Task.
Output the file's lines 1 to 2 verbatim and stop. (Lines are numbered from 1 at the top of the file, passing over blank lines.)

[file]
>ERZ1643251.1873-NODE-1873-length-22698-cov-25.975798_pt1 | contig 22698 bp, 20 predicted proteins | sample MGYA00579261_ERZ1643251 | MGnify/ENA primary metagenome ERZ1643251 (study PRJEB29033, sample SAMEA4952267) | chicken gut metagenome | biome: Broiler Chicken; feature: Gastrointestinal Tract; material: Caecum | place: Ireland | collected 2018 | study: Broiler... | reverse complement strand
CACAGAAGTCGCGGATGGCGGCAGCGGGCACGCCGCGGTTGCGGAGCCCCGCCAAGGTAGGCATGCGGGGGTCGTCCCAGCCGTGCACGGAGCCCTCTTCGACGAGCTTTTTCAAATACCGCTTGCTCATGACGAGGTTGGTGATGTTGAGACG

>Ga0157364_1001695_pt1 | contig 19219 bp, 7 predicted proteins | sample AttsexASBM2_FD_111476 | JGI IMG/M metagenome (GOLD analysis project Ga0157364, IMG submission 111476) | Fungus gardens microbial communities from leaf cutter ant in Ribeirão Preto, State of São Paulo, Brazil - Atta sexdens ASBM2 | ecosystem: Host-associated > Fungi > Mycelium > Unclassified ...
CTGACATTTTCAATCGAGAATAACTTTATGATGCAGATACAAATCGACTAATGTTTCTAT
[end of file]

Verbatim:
>ERZ1643251.1873-NODE-1873-length-22698-cov-25.975798_pt1 | contig 22698 bp, 20 predicted proteins | sample MGYA00579261_ERZ1643251 | MGnify/ENA primary metagenome ERZ1643251 (study PRJEB29033, sample SAMEA4952267) | chicken gut metagenome | biome: Broiler Chicken; feature: Gastrointestinal Tract; material: Caecum | place: Ireland | collected 2018 | study: Broiler... | reverse complement strand
CACAGAAGTCGCGGATGGCGGCAGCGGGCACGCCGCGGTTGCGGAGCCCCGCCAAGGTAGGCATGCGGGGGTCGTCCCAGCCGTGCACGGAGCCCTCTTCGACGAGCTTTTTCAAATACCGCTTGCTCATGACGAGGTTGGTGATGTTGAGACG